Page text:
The hardware is being sold in China and have infected millions of computers around the world. The software is engineered to spy on users and conduct denial-of-service attacks, Microsoft said.
Richard Domingues Boscovich, assistant general counsel for Microsoft's Digital Crimes Unit said that the cybercriminals "are out to get you," said. "They will do whatever it takes. If the supply chain is how they're going on get on [computers], that's what they're going to do."
Redmond has been carrying out an investigation dubbed "Operation b70." This resulted in the shutdown of the command-and-control system connected to computers infected with "Nitol," a piece of malicious software called a rootkit preinstalled on some of the examined computers. Nitol quickly spreads via removable drives.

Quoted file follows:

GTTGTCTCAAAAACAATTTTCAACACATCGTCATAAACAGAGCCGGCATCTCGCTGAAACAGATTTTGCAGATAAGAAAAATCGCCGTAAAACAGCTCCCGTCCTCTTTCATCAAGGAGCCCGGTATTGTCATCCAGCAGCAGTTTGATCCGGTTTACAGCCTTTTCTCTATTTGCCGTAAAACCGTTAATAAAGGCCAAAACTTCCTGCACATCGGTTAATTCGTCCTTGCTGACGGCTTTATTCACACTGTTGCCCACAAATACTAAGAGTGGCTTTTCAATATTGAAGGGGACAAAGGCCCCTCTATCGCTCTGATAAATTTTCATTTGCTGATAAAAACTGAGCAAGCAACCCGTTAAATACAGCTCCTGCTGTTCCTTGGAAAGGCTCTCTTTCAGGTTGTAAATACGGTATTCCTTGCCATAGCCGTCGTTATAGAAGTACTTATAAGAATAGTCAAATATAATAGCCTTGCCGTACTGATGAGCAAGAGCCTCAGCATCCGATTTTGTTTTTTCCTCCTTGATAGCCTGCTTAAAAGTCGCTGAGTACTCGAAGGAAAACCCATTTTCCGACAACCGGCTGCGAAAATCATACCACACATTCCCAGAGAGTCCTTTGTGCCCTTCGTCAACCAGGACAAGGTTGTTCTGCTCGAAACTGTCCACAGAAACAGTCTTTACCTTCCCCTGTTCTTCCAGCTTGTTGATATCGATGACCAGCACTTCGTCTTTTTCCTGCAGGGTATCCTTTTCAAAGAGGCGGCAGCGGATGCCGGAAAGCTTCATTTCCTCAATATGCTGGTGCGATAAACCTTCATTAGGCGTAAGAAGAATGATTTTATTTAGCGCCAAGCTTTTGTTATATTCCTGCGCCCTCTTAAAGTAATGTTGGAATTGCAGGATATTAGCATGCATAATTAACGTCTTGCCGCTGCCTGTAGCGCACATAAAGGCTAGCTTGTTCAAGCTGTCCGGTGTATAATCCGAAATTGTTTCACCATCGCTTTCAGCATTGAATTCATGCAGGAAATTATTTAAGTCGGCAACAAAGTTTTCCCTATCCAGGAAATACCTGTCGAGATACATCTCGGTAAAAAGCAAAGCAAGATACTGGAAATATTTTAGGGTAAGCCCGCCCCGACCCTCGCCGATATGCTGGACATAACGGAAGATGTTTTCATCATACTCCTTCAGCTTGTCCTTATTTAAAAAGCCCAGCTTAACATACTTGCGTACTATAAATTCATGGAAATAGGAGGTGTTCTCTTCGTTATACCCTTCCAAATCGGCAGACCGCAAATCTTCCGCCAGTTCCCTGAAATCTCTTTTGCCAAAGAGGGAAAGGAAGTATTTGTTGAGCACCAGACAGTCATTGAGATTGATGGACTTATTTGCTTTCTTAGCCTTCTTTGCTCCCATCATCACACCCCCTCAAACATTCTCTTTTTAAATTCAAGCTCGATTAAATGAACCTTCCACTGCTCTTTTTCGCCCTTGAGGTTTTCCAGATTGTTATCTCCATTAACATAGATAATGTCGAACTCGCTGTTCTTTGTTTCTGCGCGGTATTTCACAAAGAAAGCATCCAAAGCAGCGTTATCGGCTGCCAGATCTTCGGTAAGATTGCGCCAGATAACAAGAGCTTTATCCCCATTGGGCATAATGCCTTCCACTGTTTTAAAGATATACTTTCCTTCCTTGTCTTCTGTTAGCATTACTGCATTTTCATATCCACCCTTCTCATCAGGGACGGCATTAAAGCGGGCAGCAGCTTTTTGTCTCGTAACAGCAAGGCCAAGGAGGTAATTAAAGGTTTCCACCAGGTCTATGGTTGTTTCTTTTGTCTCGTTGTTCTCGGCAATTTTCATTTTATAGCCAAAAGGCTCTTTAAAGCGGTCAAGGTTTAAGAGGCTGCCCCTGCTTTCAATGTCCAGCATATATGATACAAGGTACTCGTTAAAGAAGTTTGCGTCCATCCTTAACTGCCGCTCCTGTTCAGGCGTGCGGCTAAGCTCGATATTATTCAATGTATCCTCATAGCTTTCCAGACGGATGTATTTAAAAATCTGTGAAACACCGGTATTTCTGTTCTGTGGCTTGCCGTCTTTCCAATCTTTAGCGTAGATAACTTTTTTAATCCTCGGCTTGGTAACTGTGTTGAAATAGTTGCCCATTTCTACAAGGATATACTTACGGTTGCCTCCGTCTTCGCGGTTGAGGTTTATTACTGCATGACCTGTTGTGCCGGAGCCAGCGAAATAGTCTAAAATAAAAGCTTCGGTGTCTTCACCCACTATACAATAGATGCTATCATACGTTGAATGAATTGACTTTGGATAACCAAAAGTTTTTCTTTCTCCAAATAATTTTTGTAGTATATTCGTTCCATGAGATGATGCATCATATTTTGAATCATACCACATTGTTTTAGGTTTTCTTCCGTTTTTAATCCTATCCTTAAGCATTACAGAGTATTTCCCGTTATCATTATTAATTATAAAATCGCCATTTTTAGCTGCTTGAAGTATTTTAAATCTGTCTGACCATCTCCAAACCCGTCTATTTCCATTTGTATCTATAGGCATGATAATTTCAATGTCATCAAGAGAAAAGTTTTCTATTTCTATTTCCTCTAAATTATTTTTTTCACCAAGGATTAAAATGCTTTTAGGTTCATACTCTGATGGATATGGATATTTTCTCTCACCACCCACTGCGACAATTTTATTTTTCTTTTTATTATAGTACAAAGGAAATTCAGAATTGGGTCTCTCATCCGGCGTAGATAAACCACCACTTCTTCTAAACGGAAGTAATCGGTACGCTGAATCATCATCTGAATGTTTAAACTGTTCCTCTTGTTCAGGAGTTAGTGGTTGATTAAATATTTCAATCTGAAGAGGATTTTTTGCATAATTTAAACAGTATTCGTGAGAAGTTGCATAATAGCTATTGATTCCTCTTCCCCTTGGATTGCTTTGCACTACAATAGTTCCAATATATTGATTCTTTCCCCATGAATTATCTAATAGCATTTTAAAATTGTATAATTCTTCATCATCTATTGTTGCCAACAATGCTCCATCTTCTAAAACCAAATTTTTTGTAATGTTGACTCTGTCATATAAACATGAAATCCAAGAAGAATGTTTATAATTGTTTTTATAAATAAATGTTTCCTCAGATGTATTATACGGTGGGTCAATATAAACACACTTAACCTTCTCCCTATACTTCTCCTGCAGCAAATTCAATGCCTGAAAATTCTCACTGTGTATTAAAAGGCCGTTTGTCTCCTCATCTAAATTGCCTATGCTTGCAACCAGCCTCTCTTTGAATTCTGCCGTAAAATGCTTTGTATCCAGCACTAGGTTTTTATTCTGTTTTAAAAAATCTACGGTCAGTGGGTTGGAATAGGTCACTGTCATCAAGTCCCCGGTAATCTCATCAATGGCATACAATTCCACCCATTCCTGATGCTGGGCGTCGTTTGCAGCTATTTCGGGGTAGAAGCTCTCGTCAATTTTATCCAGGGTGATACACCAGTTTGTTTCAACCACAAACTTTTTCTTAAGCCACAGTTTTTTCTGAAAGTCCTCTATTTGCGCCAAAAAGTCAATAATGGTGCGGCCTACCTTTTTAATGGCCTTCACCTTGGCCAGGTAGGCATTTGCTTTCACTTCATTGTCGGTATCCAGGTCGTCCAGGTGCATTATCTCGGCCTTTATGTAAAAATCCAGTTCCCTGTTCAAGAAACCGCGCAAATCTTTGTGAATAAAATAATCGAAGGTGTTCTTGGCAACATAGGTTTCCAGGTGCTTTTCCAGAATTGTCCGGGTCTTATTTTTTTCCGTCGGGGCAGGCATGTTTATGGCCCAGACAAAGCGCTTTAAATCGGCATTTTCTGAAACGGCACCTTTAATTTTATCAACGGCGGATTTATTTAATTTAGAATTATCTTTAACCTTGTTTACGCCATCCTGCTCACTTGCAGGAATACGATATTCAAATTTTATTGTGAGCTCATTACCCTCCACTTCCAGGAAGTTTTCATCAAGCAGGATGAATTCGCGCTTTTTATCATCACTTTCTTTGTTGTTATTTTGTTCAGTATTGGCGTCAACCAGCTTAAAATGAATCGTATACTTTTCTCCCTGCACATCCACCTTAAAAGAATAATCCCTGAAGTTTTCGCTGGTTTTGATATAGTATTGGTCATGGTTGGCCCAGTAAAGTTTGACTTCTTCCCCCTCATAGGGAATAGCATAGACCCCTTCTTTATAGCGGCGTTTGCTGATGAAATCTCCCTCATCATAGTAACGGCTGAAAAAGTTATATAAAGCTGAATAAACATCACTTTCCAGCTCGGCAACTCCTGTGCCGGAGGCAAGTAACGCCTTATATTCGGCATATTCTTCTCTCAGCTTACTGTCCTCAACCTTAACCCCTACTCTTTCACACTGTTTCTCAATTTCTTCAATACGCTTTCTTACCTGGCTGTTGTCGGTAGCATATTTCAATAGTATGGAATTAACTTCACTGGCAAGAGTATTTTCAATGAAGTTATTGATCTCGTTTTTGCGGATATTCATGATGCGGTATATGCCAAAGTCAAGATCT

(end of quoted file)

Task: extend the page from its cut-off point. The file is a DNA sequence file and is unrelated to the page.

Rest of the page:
Company investigators had Chinese nationals bought 20 laptop and desktop computers from so-called "PC malls" in various Chinese cities. All of the machines had counterfeit copies of Windows XP or Windows 7. Three computers contained inactive malware, but a fourth had a live piece of malware, "Nitol.A," that awoke when the computer connected to the Internet, he said.
In this case the laptops were manufactured by Hedy, a large manufacturer based in Guangzhou, China, and purchased in Shenzhen. The other three computers with inactive malware were from "major manufacturers" but Microsoft is not identifying the brands. It is thought that the computers were infected after the devices left the factory as the OS is installed later in the retail supply chain.